Predicting the Future: Driving Fundraising Outcomes with Models

My first experience with modeling happened at the University of Washington development office in the fall of 1992. I arrived as the freshly-minted director of prospect research.  Life was primitive back then. Real people did not have cell phones, and the cell phones that existed were the size of bricks. The Internet barely existed; we navigated it with tools like Gopher and TelNet. This was the first job I had that came with an email account.  I was soon to learn all the lessons about what not to do by email the hard way.

Prior to my arrival, the development office had purchased a screening of the entire constituent database that provided two scores. One was a likelihood to give score, and the other was a wealth score. We also got some Claritas Prizm scores thrown in.  Prizm is still around—it’s a lifestyle indicator that classifies people into groups with common characteristics. The groups had entertaining names like “Gold Coast,” “Gray Power,” and “Big Fish—Small Pond.”  My favorite was “Shotguns & Pickups,” because it was so evocative of a specific lifestyle that I had some familiarity with.

My job, as the director of research, was to use the modeling results for prospecting—but also to sell them to the directors of development in the schools and colleges. I had a simple plan of attack:

  1. Cut the entire database into lists by school or college
  2. Take those lists to the director of development in each department
  3. Show them the top prospects identified by the screening
  4. Wait for the outpouring of gratitude

In fact, I typically got one or more of these reactions:

  1. “I already know all these people; tell me something I don’t know.”
  2. “I already know these people and they will never make a gift because they hate us.”
  3. “I already know these people and they aren’t wealthy enough to make a major gift.”
  4. (And this is the one that really drove me crazy) “I’ve never heard of these people. Why should I reach out to someone I don’t know?”

Gratitude was never once evidenced. In fact, most reactions resembled pity: “Poor naïve researcher, trying to mess up our fundraising expertise with science.”

I was too green and inexperienced to push back on the last reaction—the “who are these people” reaction. Today, it’s widely understood that this is why we use models: to find the unknown prospect—the whale swimming below the surface. We can use what we know about the people who do make big gifts to create models that identify those we never thought of as major gift prospects, but who match our model.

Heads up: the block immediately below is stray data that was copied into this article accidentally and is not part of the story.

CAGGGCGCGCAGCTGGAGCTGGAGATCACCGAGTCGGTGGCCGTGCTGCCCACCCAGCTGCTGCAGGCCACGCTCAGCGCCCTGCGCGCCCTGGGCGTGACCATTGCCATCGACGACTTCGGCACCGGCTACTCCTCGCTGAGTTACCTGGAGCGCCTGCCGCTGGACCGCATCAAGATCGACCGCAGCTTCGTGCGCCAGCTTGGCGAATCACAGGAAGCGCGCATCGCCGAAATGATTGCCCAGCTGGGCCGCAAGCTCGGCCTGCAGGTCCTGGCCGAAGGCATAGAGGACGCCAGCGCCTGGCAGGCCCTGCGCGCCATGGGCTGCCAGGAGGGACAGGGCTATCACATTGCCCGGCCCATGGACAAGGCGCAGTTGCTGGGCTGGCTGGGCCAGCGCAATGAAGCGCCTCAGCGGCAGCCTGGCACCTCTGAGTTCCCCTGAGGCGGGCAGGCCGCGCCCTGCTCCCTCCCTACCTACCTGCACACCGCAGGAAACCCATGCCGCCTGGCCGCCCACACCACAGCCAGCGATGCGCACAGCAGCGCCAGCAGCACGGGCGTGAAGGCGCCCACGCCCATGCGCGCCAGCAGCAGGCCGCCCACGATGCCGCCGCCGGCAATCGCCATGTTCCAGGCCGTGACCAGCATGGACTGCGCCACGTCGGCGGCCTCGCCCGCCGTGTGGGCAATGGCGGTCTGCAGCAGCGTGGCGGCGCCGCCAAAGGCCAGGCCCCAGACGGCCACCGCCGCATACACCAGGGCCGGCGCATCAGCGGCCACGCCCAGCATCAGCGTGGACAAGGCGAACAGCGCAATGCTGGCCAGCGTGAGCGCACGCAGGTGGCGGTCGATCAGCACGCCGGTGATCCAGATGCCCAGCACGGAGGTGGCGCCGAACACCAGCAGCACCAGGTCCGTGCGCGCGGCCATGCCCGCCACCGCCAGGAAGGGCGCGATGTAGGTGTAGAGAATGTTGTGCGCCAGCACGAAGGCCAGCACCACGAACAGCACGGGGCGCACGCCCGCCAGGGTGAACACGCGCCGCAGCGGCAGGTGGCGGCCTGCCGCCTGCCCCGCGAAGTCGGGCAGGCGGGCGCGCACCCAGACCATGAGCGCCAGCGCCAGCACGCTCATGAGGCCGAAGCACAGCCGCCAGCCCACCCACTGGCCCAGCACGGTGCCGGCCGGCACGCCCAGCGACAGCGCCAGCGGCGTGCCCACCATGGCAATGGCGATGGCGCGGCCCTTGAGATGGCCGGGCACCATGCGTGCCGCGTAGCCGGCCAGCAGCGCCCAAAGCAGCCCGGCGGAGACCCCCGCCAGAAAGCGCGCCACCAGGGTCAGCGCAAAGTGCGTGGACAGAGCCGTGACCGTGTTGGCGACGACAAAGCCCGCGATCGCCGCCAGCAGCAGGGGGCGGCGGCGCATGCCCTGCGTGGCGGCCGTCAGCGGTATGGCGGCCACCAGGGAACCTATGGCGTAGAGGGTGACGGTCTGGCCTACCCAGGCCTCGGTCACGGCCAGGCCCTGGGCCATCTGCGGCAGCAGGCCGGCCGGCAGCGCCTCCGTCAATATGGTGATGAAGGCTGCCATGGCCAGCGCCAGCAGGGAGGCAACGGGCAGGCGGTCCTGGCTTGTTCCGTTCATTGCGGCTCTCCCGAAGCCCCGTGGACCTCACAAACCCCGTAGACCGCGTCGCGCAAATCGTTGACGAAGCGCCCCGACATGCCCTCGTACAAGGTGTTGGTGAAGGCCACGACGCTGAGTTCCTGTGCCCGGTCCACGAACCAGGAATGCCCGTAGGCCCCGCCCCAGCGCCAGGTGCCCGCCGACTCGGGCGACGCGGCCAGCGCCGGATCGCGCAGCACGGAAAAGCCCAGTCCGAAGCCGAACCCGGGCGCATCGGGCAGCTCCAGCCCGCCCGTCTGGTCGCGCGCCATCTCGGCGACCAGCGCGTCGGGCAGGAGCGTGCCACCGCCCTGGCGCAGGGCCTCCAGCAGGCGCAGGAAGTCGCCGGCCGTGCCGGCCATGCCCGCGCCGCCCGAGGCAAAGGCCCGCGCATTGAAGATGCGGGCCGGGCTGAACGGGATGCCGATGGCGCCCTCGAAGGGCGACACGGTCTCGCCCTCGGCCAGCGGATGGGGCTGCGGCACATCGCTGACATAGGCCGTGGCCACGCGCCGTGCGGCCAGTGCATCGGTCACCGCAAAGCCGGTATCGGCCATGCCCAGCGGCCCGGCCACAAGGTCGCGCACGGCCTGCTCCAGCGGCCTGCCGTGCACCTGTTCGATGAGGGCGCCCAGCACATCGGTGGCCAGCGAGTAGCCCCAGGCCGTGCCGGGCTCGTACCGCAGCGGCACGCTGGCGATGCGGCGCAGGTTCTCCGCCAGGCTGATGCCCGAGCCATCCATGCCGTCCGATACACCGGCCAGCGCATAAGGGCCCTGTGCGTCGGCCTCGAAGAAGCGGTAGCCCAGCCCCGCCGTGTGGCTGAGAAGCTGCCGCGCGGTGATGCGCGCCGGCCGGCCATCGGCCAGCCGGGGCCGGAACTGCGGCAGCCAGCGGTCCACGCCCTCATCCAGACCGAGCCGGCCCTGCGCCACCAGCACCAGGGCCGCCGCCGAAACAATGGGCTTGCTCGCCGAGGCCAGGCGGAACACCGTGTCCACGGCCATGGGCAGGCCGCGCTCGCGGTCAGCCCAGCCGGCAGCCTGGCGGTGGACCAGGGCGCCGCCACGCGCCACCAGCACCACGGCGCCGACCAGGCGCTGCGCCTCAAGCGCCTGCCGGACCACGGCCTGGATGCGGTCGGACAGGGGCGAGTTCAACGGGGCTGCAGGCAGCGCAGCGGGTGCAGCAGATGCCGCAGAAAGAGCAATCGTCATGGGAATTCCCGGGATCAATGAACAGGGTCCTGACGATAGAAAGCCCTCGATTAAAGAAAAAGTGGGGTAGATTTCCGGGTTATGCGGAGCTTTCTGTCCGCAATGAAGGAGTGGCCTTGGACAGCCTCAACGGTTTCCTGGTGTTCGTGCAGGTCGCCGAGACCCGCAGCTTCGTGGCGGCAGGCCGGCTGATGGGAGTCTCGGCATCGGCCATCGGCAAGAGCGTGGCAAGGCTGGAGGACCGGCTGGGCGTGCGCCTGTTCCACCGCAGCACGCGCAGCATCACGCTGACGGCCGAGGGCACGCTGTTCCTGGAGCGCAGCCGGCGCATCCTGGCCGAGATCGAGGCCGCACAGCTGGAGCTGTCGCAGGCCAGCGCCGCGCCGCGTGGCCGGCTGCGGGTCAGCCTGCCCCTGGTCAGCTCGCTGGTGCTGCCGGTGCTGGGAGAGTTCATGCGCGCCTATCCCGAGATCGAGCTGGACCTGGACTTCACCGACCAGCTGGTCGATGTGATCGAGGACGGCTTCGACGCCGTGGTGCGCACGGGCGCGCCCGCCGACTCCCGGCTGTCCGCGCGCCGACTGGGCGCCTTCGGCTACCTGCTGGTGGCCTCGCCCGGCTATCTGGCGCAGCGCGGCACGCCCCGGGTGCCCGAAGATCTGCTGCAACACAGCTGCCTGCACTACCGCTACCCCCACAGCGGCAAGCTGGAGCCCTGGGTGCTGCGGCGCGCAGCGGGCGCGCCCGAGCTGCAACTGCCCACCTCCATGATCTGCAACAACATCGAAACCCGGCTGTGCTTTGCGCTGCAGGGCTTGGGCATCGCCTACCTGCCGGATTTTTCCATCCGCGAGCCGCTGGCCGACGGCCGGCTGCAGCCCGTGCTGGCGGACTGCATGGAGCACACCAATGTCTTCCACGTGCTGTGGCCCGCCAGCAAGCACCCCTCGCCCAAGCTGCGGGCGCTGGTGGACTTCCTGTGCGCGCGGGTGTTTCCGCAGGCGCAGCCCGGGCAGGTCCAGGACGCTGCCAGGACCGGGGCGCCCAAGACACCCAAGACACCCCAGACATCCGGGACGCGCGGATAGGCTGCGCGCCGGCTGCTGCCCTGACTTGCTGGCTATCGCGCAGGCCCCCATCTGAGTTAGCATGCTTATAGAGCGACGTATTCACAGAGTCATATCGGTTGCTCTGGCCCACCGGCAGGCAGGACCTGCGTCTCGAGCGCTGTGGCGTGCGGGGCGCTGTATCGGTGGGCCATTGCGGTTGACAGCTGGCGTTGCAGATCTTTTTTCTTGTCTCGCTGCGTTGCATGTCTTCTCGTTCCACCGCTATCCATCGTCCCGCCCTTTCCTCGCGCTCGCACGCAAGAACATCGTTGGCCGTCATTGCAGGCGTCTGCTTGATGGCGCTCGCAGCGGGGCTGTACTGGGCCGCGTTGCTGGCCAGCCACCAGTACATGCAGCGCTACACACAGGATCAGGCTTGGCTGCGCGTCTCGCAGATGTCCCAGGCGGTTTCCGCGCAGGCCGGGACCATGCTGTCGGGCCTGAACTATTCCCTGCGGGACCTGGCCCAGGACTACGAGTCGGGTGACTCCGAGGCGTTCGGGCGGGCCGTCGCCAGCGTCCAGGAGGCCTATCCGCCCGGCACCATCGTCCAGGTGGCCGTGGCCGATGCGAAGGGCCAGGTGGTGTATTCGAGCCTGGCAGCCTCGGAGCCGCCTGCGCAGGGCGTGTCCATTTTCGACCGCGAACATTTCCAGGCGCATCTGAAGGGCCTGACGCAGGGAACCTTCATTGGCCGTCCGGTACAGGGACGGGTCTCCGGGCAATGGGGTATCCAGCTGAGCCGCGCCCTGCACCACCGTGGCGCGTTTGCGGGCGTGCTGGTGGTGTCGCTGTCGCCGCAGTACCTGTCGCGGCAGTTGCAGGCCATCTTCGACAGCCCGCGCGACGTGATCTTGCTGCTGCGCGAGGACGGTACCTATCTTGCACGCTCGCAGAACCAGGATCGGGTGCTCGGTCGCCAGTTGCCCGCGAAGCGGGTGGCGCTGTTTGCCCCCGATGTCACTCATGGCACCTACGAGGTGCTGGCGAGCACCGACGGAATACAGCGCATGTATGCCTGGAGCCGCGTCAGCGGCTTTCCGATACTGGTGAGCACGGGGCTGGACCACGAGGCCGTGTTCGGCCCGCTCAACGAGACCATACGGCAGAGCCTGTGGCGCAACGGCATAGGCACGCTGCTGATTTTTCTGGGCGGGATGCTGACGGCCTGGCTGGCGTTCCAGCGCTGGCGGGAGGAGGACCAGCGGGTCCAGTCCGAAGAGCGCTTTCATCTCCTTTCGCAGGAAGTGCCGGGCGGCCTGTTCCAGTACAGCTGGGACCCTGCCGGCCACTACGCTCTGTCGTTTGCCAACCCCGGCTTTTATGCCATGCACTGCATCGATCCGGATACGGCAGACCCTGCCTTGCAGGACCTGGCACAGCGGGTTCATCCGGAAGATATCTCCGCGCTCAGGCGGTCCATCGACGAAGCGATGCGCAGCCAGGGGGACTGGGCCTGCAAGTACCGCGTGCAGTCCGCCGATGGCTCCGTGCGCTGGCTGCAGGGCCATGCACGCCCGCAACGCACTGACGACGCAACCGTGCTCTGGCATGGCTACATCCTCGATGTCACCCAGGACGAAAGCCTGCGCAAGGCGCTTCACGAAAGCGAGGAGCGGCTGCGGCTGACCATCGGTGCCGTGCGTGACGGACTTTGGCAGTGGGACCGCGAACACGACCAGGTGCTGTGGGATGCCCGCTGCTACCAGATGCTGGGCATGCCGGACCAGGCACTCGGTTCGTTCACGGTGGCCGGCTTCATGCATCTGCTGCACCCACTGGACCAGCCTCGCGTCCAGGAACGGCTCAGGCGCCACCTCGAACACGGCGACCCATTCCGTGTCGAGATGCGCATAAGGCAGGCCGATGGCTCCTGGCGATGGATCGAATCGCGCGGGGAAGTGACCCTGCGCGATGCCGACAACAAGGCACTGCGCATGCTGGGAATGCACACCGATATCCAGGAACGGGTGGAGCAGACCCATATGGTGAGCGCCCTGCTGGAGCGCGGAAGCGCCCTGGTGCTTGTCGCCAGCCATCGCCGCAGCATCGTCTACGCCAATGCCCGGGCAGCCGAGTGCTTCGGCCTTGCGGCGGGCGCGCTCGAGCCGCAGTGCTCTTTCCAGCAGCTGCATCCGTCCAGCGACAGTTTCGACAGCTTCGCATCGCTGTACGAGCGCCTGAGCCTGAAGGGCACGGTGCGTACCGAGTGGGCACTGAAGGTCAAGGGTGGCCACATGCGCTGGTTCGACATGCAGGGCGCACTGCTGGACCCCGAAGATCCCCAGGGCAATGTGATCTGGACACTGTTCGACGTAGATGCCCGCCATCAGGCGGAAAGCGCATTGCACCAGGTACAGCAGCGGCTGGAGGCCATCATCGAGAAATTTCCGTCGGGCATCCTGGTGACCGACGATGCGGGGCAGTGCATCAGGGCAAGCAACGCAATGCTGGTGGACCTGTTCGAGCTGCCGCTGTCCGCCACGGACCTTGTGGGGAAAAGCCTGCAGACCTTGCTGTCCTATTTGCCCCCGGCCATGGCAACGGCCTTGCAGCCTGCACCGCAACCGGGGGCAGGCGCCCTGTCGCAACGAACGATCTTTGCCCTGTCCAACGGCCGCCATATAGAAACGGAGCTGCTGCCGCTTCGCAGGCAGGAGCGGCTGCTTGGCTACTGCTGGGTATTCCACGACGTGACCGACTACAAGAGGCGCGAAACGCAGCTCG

I will confess that this early experience with models made me a non-believer for quite a while. I became a champion of public data wealth screening. This takes what the prospect researcher does every day and soups it up to append public data to more records faster than ever before. It shifts the emphasis from reactive research to proactive by sorting your wealth screening results to reveal unexpected wealth. It’s an alternative way to spot the whales, and it’s a good one.

Wealth screening has its own set of problems, though.  Just because someone is wealthy, does not mean they are going to give you a gift.  And then there’s that annoying problem of privacy and respectful donor stewardship. Most wealth is private. I’ve handed profiles to major gift officers who threw them down in disgust, telling me that they know for a fact that this prospect has way more wealth than the profile reflects. Well, their inherited wealth, their private investments, their valuable collections—all private information. No researcher can put a precise value on any of that.

Over the years, I’ve learned that neither models nor wealth screening will save fundraising for nonprofits. In fact, I believe that they work very well hand in hand when there’s money in the budget and you have the staff and the expertise to make use of both. Sometimes you must make choices. And when you have to make choices, I’ve come full circle.  A well-designed modeling project can do more to provide structure and direction to a fundraising program than can wealth screening alone.